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image OK, gang. Parse this exchange between USA Today reporter Edward C. Baig and Amazon CEO Jeff Bezos, amid the ballyhoo for the third-generation Kindle:

Q: Why doesn’t Amazon support the popular "e-pub" standard used by your competitors and many libraries?

A: We are innovating so rapidly that having our own standard allows us to incorporate new things at a very rapid rate. For example: Whispersync (which uses wireless connections to sync your place in a book across devices) and changing font sizes.

Other standards over time may incorporate some of these things. But we’re moving very quickly to improve the state of the art. It’s very helpful not to have to wait for some third-party standard to catch up.

Chris Meadows nicely shot that one down. So ePub at one point would not even allow font-size changes? Come on, Jeff. From afar I love the better traits of the new Reader and may buy one myself, and I recognize that the Amazon has its share of positives. Respect for e-book standards just isn’t one of them.

In fairness to Jeff, I’m also grouchy toward the International Digital Publishing Forum, the creator and developer of ePub. He is right about the group’s inadequacies. Two years ago and probably earlier, I myself wrote on the sync issue, suggesting that the IDPF come up with an industry standard (since we’re not talking about format matters per se, I’d have been happy simply IDPF simply recognizing others’ efforts in this area).  No such luck. Whatever the reason, the IDPF has been too bleepin’ snailish in the past. I hope that changes, and in fact there are signs it might.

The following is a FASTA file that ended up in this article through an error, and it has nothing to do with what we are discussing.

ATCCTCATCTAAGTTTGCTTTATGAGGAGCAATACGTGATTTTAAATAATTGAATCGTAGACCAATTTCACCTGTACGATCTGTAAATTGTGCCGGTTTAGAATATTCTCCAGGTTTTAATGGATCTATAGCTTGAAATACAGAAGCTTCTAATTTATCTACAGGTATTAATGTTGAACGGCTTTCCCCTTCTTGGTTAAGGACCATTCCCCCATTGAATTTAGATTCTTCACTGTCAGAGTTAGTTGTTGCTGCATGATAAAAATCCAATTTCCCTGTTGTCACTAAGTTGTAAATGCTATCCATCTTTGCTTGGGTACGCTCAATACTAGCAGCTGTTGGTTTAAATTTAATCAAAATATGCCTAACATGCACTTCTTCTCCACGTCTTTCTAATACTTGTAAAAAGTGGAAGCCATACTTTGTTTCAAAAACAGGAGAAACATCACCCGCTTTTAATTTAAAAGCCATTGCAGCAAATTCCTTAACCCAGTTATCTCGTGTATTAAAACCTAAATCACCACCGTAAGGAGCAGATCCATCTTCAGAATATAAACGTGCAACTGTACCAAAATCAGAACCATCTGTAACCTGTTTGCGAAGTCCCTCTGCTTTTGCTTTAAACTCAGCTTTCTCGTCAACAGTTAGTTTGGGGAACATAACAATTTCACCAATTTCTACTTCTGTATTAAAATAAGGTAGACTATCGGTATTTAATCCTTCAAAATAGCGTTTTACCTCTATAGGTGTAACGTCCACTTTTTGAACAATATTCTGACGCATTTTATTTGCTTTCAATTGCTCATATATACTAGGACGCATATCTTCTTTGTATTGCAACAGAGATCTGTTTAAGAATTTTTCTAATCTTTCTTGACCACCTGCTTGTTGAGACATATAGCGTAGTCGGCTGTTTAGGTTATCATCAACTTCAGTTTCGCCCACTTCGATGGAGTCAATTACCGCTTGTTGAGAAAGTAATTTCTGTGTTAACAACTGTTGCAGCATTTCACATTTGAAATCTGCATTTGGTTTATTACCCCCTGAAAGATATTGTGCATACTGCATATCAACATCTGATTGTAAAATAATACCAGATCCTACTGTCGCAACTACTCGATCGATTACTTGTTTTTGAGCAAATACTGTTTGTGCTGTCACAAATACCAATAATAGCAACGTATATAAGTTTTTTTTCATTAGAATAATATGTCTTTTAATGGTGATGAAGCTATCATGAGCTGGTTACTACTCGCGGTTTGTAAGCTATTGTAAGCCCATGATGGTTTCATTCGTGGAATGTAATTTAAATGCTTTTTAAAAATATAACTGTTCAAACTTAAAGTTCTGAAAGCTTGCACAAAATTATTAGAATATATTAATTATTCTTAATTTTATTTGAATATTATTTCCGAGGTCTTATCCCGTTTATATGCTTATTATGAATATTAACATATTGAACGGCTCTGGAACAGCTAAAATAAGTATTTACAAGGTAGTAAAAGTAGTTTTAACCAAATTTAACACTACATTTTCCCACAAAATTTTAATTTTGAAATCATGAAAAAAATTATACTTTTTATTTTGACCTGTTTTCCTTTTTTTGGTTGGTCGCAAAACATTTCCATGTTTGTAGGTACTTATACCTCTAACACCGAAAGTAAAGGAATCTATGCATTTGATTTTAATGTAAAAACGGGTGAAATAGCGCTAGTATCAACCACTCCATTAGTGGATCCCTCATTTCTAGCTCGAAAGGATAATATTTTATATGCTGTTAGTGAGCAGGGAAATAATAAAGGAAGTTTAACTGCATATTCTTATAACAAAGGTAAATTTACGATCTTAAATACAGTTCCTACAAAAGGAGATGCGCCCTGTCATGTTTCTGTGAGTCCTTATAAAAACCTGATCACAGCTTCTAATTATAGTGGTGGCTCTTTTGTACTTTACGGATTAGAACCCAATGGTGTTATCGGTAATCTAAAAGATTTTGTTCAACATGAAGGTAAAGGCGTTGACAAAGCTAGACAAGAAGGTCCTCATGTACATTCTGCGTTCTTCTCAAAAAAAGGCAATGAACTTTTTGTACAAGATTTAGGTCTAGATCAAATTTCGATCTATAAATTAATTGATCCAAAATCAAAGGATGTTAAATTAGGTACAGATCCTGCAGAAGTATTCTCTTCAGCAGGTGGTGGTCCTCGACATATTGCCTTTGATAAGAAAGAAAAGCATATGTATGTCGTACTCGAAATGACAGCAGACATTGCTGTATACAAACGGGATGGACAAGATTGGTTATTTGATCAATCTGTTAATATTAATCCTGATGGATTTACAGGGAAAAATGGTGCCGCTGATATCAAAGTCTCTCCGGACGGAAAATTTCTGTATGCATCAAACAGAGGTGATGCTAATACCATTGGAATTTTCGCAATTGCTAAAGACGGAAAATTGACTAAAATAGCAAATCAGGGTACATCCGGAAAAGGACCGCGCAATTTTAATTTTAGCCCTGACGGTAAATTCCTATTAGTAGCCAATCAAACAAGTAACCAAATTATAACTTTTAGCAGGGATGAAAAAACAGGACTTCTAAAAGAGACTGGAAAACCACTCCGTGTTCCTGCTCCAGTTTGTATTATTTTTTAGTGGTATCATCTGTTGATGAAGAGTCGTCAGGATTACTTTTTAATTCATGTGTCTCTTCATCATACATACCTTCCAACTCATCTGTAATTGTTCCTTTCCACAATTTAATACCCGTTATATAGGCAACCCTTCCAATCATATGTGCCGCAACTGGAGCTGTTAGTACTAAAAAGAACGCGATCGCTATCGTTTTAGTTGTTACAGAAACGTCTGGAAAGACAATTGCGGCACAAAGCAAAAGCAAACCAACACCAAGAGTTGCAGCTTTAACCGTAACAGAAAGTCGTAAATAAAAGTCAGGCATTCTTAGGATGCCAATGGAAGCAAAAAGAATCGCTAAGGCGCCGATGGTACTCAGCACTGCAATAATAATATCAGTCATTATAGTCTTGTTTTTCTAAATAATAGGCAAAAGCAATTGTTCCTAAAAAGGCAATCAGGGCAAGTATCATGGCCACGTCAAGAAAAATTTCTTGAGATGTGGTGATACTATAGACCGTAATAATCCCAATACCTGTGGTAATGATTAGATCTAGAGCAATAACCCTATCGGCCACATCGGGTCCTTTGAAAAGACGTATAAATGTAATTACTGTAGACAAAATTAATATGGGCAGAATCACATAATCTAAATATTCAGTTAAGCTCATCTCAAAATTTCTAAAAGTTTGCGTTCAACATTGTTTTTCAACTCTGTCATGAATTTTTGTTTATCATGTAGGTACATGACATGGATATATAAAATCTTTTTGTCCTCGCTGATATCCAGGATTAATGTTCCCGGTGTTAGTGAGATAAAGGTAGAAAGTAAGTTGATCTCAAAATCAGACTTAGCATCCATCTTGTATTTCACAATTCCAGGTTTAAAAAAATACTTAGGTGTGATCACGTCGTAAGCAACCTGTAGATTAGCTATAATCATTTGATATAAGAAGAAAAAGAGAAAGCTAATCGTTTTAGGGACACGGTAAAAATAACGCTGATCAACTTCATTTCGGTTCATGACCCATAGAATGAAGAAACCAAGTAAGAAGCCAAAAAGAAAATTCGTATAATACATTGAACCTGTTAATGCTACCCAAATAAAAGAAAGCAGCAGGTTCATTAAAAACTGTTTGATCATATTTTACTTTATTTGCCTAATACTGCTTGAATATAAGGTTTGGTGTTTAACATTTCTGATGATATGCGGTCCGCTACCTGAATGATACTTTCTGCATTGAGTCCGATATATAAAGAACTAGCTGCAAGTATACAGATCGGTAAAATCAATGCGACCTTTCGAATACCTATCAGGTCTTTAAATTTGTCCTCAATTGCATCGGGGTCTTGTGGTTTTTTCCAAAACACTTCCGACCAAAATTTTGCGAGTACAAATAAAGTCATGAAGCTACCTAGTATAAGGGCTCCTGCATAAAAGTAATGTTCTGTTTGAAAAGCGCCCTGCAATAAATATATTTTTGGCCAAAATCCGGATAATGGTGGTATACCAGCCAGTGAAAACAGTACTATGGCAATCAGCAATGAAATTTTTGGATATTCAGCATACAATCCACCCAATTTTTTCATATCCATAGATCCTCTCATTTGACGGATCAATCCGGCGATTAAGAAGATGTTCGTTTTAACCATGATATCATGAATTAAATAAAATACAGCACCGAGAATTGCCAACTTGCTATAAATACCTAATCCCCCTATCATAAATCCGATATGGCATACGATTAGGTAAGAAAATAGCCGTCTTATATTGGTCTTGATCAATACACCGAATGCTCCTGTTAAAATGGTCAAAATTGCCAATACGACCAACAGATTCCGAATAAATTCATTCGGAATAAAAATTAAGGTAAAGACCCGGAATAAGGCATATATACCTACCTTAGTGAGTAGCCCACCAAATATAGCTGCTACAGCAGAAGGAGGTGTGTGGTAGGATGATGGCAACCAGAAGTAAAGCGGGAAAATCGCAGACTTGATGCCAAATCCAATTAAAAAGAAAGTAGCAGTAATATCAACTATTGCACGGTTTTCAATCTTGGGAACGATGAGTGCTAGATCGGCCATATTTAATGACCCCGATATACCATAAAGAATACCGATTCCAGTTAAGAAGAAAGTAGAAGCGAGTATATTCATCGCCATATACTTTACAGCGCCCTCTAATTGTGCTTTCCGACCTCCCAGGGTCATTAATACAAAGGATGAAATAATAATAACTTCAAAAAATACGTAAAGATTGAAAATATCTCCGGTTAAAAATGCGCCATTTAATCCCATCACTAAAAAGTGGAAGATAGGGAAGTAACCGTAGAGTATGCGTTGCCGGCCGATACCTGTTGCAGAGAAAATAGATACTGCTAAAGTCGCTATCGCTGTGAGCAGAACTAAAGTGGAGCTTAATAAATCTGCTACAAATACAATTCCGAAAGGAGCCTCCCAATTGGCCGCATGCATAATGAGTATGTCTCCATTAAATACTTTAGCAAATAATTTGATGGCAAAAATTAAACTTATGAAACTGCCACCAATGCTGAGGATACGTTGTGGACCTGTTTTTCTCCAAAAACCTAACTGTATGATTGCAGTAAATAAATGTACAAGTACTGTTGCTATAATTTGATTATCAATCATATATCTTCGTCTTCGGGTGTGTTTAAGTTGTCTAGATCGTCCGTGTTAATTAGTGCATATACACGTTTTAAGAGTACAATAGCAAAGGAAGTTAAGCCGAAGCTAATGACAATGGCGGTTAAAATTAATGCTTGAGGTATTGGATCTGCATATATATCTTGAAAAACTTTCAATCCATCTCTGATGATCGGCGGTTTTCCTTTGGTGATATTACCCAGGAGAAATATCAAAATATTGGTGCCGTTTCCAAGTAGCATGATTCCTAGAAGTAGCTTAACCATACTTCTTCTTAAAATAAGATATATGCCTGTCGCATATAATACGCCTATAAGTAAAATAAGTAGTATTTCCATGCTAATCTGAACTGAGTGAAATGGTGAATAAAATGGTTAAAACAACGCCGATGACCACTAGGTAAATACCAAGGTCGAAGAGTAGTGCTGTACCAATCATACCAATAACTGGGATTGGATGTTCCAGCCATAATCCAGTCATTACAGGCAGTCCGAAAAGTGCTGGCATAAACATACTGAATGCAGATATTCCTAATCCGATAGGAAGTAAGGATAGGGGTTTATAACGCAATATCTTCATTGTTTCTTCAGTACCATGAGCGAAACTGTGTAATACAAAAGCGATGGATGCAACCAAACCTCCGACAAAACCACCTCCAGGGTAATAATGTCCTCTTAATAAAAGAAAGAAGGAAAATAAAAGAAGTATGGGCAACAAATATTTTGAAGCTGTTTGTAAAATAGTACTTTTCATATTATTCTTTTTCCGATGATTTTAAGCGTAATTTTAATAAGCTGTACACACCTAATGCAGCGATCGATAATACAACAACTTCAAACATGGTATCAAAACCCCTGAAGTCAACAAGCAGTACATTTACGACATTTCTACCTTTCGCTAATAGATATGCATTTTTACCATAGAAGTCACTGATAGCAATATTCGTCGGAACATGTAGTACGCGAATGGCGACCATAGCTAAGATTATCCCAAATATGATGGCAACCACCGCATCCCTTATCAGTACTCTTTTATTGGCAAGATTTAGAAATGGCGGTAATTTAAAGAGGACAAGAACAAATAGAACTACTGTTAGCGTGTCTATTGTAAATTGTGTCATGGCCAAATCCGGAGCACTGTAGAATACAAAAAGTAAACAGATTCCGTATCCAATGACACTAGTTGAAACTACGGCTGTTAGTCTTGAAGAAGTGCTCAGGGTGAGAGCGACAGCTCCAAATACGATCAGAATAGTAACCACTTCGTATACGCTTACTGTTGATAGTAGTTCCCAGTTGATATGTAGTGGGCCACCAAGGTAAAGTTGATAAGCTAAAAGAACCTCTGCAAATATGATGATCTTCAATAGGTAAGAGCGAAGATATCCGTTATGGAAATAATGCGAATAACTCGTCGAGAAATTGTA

Regardless of Jeff’s monopolistic aspirations and the IDPF’s past slugishness, we need standards for the entire e-book industry to make e-books a truly durable medium; and rich corporations like Amazon and Adobe should be willing to help pay for the technical capabilities for the IDPF to keep up. Yes, Jeff: you should be in the IDPF, just as Google and Apple already are. You’re a freeloader if you’re not. Your dissing of Mobipocket format books—on which some hapless buyers spent hundreds and in some cases thousands of dollars for proprietary-DRMed editions they can’t enjoy on their iPads—shows how trustworthy you are on format matters. Mobipocket the company was once in the IDPF. But it isn’t now. Corporate pressure, now that Amazon owns it?

Meanwhile I’d suggest that the library world and other large buyers and potential buyers of e-books lay down the law for Jeff. “ePub when possible, or we won’t give you business. We’ll buy Kindles in small quantities or on our own to see what you’re up to. But no large institutional buys of Kindles or books in that format.” Hello, American Library Association? How much do you care about open standards? I’m going to send this post to an ALA tech expert and find out what the group is  up to. Any chance ALA can come up with formal collection development guidelines that position ePub as the preferred format for books that don’t have special requirements which the standard format can’t meet? Luckily, ALA’s Office of Information and Technology Policy is an IDPF member; but that should be just the start. I want action.

 
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